I. THE AFFECTIONATE APPELLATION BY WHICH THE APOSTLE ADDRESSES HIS READERS, "Little children." "He parts from them with his warmest and most affectionate word of address." This form of address suggests:
1. The spiritual paternity of the apostle. Probably many of those to whom he was writing were his children in the Lord, begotten by his ministry - by his preaching, his prayers, and his faith. Very tender and sacred is this relationship (cf. chapter 1 John 2:1; 1 Corinthians 4:14, 15; Galatians 4:19; Philemon 1:10).
2. The spiritual affection of the apostle. This is delicately yet clearly indicated by the use of the diminutive.
3. The spiritual authority of the apostle. His relation to them, his affection for them, and his large and ripe experience, combined to invest him with sacred and commanding influence. And, as "little children," his readers needed guidance, and owed to him obedience.
II. THE IMPORTANT EXHORTATION WHICH THE APOSTLE ADDRESSES TO HIS READERS. "Keep yourselves from idols." Consider:
1. The nature of the sin to be guarded against. Idolatry. Originally it seems to have comprised two things:
(1) the attempt to represent the Divine Being by visible and material forms;
(2) the offering to these forms the worship which belongs only to God. Some are in danger to-day of falling into idolatry of this kind through the use in worship of pictures and statues designed to represent the Saviour. But the essence of idolatry is giving to another the love and reverence and devotion which are rightly due to God alone. Many make an idol of riches. Money is their god, and they devote all their powers and opportunities to the eager pursuit of it. "Covetousness... is idolatry." Others worship pleasure. They live but for amusement, and endeavour to subordinate everything to their personal gratification. And others make honour, or fame, or power, their god. We may make an idol of some beloved relative or friend - wife, husband, or child. Or, and this is in some respects worst of all, a man may make a god of himself - may think first and chiefly of himself, study his own interests and happiness, and love himself supremely. It has been well said, "Wooden idols are easily avoided, but take heed of the idols of gold. It is no difficult matter to keep from dead idols, but take heed that thou worship not the living ones, and especially thyself; for as soon as thou arrogatest to thyself either honour, or praise, or knowledge, or power, thou settest thyself in the place of God, and he has declared that he 'will not give his glory to another.'" And this sin offers the greatest dishonour and wrong and insult to God.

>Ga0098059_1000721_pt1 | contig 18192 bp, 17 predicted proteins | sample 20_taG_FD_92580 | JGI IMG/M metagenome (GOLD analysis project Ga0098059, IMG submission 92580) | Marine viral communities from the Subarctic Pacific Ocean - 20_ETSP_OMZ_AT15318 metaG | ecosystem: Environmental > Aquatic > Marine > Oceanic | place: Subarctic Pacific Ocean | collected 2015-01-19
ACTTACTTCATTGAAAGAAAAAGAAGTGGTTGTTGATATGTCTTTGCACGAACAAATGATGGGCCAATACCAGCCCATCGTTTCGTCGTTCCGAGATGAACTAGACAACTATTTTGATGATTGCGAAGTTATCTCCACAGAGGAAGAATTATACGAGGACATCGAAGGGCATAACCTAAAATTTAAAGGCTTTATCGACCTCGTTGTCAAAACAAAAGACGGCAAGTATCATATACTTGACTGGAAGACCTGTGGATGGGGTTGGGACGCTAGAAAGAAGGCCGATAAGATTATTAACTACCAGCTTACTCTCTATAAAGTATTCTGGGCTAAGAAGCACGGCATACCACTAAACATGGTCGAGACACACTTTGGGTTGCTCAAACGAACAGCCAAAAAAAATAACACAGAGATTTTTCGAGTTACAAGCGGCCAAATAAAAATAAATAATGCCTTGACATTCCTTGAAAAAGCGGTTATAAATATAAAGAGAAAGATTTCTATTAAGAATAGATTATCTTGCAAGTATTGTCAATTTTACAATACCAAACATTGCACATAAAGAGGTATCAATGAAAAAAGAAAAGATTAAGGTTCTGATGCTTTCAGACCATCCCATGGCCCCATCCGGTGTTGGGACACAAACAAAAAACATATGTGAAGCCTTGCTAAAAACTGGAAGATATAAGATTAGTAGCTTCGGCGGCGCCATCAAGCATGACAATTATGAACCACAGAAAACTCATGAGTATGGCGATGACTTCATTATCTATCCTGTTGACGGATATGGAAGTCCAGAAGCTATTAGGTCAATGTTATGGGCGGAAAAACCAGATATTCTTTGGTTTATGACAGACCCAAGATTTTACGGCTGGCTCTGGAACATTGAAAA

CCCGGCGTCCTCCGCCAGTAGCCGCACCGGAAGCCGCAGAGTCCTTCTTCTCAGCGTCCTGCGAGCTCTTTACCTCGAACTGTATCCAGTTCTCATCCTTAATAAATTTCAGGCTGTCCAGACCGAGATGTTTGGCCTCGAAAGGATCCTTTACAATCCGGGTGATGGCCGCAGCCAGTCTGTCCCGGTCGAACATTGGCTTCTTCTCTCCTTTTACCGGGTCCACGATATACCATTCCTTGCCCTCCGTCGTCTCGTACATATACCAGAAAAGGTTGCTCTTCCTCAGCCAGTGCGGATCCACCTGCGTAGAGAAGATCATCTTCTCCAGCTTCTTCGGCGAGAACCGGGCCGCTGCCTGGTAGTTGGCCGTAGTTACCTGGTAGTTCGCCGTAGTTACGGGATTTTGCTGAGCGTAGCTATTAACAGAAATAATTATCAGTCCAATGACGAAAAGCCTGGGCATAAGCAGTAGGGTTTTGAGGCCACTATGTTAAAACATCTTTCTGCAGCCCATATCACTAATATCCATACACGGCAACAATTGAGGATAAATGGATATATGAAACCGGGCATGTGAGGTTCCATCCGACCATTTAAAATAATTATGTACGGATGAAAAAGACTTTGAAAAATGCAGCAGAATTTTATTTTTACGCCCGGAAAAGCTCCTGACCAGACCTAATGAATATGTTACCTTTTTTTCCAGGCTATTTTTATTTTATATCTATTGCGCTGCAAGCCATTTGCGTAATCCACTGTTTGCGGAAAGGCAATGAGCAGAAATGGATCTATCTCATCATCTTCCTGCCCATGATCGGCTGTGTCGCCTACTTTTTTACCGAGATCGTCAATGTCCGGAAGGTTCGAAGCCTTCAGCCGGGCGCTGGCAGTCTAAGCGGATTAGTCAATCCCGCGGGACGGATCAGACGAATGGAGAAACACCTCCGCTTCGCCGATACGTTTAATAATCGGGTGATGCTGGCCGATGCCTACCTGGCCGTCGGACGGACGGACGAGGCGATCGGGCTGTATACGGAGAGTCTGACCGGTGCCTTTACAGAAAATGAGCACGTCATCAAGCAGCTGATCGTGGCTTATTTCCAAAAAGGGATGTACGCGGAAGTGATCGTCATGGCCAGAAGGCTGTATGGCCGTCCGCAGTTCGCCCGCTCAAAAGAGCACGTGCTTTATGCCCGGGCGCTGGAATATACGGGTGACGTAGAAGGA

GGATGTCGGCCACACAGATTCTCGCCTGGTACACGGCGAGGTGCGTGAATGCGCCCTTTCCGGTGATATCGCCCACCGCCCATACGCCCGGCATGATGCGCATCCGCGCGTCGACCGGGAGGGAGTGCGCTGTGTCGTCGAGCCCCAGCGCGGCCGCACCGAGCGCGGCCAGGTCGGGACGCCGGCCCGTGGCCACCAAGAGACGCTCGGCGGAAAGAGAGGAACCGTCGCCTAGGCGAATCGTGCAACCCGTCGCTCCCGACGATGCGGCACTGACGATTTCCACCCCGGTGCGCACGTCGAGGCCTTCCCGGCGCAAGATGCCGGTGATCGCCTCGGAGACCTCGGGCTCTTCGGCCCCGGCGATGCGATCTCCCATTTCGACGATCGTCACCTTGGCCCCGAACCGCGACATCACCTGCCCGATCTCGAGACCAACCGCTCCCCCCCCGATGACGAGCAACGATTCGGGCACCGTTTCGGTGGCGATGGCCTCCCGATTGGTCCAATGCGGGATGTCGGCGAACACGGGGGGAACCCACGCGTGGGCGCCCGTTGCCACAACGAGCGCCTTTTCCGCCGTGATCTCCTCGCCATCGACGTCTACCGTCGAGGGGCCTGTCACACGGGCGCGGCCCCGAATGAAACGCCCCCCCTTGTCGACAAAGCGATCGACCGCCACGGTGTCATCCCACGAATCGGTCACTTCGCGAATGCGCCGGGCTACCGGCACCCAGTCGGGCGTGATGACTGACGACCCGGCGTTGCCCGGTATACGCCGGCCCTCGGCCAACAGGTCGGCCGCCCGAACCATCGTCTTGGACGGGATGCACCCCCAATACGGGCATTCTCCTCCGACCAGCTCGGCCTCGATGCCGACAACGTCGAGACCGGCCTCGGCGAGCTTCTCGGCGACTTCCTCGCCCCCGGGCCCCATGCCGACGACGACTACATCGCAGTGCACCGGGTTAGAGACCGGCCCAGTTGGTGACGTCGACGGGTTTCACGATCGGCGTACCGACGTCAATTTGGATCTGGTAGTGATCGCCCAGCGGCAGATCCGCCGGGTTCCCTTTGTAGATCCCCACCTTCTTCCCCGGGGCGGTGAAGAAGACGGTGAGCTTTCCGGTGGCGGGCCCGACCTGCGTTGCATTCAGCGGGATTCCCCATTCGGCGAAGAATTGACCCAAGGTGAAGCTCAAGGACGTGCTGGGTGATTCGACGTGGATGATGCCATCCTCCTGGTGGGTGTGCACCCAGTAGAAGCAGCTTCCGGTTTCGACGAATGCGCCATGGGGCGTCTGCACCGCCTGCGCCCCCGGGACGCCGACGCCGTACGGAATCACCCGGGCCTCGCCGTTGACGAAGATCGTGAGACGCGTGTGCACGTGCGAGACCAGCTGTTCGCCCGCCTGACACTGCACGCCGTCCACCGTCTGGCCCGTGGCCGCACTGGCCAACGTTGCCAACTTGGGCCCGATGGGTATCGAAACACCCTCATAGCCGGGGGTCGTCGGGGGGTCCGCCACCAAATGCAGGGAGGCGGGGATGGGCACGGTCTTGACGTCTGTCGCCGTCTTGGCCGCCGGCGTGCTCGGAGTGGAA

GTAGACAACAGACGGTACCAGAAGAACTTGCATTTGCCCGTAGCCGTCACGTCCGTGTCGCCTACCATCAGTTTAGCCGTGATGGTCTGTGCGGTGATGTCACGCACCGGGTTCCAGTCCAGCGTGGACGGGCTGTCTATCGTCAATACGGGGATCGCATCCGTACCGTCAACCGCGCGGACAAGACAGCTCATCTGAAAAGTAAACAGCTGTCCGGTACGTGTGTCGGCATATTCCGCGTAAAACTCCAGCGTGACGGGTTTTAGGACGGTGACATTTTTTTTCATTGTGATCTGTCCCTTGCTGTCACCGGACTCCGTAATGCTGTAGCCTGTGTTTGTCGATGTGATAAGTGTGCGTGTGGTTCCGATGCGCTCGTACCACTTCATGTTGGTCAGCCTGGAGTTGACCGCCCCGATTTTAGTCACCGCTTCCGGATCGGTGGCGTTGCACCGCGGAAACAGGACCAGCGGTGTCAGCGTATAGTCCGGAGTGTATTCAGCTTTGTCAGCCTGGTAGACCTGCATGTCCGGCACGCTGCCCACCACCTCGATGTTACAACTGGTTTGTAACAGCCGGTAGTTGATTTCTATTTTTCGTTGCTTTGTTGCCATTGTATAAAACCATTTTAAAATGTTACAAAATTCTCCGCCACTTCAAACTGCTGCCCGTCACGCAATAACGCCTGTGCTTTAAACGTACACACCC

2. The damager of the sin to be guarded against. This may be seen from the following considerations.
(1) The worship of anything less than God cannot satisfy our spiritual nature. God has made us for himself, and our souls cannot rest until they rest in him.
(2) The worship of anything less than God dwarfs and degrades man's spiritual nature. The exercise of real worship transforms the worshipper into likeness to the object worshipped; e.g., the idolatry of riches will gradually mould man into a groveling, grasping miser; of power, into a ruthless, despotic tyrant, etc.
(3) The worship of anything less than God will lead to bitter disappointment and irretrievable loss. Sooner or later, the idolater will be awakened from his delusions, and then he will find that his god is a poor sham, and that, as for himself, he has "forsaken the Fountain of living waters, and hewed him out cisterns, broken cisterns, that can hold no water." And how terrible is death to the idolater! Death may take from him the wife whom he loves more than he loves God, or the child, etc. And when he dies he must leave his idols behind him - his money, etc. "We brought nothing into the world, neither can we carry anything out." "When he dieth he shall carry nothing away; his glory shall not descend after him." And then will arise the bitter cry, "Ye have taken away my gods; and what have I more?"
3. The method of guarding against this sin. The most effective preservative against idolatry is growing fidelity to God. He who assiduously cultivates reverent attachment and hearty devotion to him cannot fall into idolatry. "The Lord our God is one Lord: and thou shalt love the Lord thy God with all thy heart, and with all thy soul, and with all thy mind, and with all thy strength." "Thou shalt have no other gods before me." "Little children, keep yourselves from idols." - W.J.
Now King David was old and stricken in years.I. OVERTAKES MEN IN THE HIGHEST RANK.
II. CHILLS THE VITAL SOURCES OF THE NATURALLY ROBUST. "And they covered him with clothes, and he gat no heat."
III. IS BUT TEMPORARILY ALLEVIATED BY THE BEST CONSIDERED HUMAN DEVICES. The cherishing of Abishag was —
1. Advised by the court physicians. An expedient not unusual in similar cases, when internal cordials failed, and with the limited skill of the faculty in the use of warmth-creating potions.
2. Was innocent. Suggested for no other than purely medical reasons. Sophocles lauded old age as a deliverance from the tyranny of the passions, as an escape from some furious and savage master.
3. Suspended only for a brief season the inevitable progress of decay. Medical skill is no more efficacious for the monarch than for the humblest subject. David died within the year. A moment comes in the winter of life when the warm pulse is stilled, and the once stalwart frame is locked in the icy embrace of death.
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